Carroll College Student Undergraduate Research Festival

In this paper, I seek to identify the applicability of the theorem that we only ever act in accord with how we perceive things to be—generally viewed as self-evident until the advent of modernity—to Saint Thomas Aquinas’ Summa Theologica and to Friedrich Nietzsche’s On the Genealogy of Morals. More specifically, I seek to determine the relationship between these author’s metaphysical presuppositions (or lack thereof) and their respective ethical theories which differ in both content and aim. More generally, I ask: what can the differences in these authors’ metaphysical and ethical beliefs teach us about what we ...


A Pilgrim’S Progress For The Digital, Post-Human(Ist) Age?: Social And Religious Allegory In Russell Banks’S Lost Memory Of Skin, DAVID J. BUEHRER Dr. 2019 Valdosta State University

A Pilgrim’S Progress For The Digital, Post-Human(Ist) Age?: Social And Religious Allegory In Russell Banks’S Lost Memory Of Skin, David J. Buehrer Dr.

South East Coastal Conference on Languages & Literatures (SECCLL)

In Lost Memory of Skin (2011), his twelfth novel, Russell Banks continues his exploration of the dark underbelly of American society—in this instance, the moral wilderness of a group of convicted sex offenders exiled to living beneath a concrete causeway in the south Florida city of Calusa, a fictionalized Miami. Banks, who has long been “our premier chronicler of the doomed and forgotten American male” (Schulman 8), focuses in Lost on a twenty-two-year-old parolee referred to throughout only as “The Kid.” While guilty and duly convicted of propositioning an underage girl online for sex, The Kid is still presented ...


Realismo Y Exasperación: Un Estudio De Los Personajes Femeninos En La Pata De La Sota Y La Nona De Roberto Cossa, Mariana Pensa 2019 UCLA Extension

Realismo Y Exasperación: Un Estudio De Los Personajes Femeninos En La Pata De La Sota Y La Nona De Roberto Cossa, Mariana Pensa

South East Coastal Conference on Languages & Literatures (SECCLL)

En esta presentación analizamos las obras teatrales La pata de la sota (1967) y La Nona (1977), del dramaturgo argentino Roberto Cossa. Estos textos se constituyen en textos-faro del subsistema teatral del realismo reflexivo. El primero, uno que define la ortodoxia del universo realista, mientras que el segundo la supera, incorporando un universo muy cercano al absurdo y el sin sentido. Trabajando, entonces, desde las coordenadas del realismo y su evolución, nos focalizamos aquí en la relación madre-hija, para señalar cuáles y cómo son los cambios en la construcción de los personajes femeninos en el pasaje de una fase a ...


Seccll Conference Program 2019, SECCLL Conference 2019 Georgia Southern University

Seccll Conference Program 2019, Seccll Conference

South East Coastal Conference on Languages & Literatures (SECCLL)

Conference Program 2019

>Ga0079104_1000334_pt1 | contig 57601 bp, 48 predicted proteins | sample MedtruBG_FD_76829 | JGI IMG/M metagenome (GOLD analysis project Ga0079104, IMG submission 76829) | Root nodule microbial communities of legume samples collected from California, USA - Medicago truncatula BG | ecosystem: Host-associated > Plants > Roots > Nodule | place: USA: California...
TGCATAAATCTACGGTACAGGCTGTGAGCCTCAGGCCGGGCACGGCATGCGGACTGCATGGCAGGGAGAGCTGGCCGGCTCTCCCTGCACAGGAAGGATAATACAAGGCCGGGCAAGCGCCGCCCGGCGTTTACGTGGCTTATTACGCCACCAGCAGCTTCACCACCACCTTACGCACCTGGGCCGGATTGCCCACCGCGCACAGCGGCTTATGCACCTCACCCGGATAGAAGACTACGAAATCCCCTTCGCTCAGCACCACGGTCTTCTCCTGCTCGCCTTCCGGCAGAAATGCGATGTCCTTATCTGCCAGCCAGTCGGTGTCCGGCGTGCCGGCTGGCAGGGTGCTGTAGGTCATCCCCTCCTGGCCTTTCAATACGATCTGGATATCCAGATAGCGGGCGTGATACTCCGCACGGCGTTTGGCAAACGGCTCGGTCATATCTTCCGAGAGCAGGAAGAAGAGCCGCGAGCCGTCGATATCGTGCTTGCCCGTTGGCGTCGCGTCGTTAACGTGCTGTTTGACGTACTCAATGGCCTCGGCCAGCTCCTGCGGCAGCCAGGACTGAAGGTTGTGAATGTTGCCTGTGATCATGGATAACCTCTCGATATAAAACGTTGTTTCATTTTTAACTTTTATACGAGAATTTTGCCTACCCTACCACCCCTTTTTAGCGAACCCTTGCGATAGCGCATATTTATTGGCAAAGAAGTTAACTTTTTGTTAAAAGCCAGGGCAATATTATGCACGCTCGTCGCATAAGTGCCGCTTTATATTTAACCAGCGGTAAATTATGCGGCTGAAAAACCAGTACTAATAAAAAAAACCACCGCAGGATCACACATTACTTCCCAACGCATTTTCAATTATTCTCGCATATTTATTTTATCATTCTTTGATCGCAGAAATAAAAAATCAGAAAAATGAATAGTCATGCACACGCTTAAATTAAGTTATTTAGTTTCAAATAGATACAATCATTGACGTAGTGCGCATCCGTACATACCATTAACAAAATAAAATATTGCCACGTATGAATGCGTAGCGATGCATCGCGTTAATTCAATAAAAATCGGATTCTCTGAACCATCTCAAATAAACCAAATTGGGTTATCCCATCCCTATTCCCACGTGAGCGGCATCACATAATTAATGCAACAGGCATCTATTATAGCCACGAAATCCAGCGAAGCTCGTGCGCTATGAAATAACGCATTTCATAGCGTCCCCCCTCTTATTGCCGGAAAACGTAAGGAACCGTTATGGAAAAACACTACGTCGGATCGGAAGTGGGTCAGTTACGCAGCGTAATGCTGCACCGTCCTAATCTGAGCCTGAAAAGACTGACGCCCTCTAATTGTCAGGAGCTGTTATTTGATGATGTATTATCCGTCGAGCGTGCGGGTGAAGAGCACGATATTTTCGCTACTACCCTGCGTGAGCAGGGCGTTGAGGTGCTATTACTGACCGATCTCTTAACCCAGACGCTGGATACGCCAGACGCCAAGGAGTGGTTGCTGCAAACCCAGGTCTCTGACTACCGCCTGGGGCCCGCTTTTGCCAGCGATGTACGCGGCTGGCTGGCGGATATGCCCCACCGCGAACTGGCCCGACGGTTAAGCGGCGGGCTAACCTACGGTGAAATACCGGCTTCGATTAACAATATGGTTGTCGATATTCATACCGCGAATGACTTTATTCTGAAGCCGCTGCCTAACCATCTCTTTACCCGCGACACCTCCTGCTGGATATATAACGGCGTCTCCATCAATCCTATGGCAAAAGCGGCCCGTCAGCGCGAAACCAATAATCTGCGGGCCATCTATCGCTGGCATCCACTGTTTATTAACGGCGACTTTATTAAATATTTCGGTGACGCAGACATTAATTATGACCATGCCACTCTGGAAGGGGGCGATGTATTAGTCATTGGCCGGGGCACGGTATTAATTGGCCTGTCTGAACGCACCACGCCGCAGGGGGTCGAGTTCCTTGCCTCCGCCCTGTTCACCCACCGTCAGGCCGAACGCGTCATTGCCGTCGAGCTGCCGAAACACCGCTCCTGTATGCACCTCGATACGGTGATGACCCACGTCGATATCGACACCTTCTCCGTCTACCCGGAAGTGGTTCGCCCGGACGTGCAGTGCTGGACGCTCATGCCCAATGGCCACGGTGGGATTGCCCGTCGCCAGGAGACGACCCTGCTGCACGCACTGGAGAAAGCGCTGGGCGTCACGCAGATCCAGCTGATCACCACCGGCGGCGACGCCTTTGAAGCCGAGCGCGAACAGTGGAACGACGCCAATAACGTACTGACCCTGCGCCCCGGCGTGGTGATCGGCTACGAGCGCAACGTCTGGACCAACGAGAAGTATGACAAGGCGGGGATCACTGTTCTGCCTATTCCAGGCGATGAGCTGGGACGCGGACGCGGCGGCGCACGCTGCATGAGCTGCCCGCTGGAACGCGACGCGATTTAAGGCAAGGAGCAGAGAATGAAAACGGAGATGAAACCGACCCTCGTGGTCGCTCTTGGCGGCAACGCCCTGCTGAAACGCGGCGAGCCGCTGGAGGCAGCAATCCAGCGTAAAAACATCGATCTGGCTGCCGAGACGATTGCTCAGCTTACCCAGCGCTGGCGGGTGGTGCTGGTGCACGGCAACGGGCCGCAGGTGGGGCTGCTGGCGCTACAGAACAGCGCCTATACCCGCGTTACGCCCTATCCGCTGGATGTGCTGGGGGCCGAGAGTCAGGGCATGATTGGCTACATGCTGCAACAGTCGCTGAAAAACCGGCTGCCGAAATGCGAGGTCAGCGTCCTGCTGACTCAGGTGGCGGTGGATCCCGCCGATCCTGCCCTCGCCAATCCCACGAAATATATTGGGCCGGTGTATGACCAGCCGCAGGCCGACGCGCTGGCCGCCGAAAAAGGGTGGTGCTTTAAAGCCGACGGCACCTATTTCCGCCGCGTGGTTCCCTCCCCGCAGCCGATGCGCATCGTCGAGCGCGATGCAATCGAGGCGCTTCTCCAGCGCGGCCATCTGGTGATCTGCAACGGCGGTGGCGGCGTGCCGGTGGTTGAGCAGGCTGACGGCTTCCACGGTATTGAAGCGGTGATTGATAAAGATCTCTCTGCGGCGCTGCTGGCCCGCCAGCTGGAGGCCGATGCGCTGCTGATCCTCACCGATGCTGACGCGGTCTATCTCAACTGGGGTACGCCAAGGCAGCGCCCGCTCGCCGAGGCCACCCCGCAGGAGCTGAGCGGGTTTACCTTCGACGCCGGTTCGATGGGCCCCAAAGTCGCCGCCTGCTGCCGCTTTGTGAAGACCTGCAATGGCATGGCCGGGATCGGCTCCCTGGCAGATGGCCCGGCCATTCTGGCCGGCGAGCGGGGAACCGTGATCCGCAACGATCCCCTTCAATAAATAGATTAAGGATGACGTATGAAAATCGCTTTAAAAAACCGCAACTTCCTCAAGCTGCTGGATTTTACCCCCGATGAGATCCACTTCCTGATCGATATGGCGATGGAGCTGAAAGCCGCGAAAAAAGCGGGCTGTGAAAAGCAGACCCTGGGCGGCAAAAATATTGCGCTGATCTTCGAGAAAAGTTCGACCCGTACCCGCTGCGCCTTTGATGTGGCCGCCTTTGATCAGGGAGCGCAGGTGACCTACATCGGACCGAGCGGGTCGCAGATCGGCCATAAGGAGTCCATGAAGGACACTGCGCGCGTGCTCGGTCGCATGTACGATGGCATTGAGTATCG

“Glossing” The Text: Gendered Biblical Interpretation In Chaucer’S Canterbury Tales, Karen Knudson 2019 Olivet Nazarene University

“Glossing” The Text: Gendered Biblical Interpretation In Chaucer’S Canterbury Tales, Karen Knudson

Scholar Week 2016 - present

Not available.


Lesser-Known Virtues: How The Ordo Virtutum Reflects Hildegard Of Bingen’S Monastic Worldview, Nathan Dowell 2019 Kansas State University Libraries

Lesser-Known Virtues: How The Ordo Virtutum Reflects Hildegard Of Bingen’S Monastic Worldview, Nathan Dowell

Kansas State University Undergraduate Research Conference

The Ordo Virtutum, a twelfth-century musical drama by abbess Hildegard of Bingen, details a now-familiar theme: the spiritual battle between personified Virtues and the Devil over a human soul. Because this theme formed the basis for the later morality play genre, Hildegard is now considered to have written the first morality play—even though she lived three centuries before the genre became popular.

Like her work, Hildegard is also experiencing newfound prominence for predicting future trends. As a medieval musician, scientist, and abbess, Hildegard’s contributions to numerous fields are gaining increased attention. However, one consequence of this attention is ...


Englands Happie Queene: Female Rulers In Early English History, Emily Benes 2019 University of Nebraska - Lincoln

Englands Happie Queene: Female Rulers In Early English History, Emily Benes

Honors Theses, University of Nebraska-Lincoln

This paper examines the historical records and later literature surrounding three early mythic and historical British queens: Albina, mythic founder of Albion; Cordelia, pre-Roman queen regnant in British legend; and Boudica, the British leader of a first-century CE rebellion against the Romans. My work focuses on who these queens were, what powers they were given, and the mythos around them. I examine when they appear in the historical record and when their stories are expanded upon, and how those stories were influenced by the political culture of England through the early seventeenth century. In particular, I examine English attitudes toward ...


Interview Of Kevin J. Harty, Ph.D., Kevin J. Harty Ph.D., Meghan Skiles 2019 La Salle University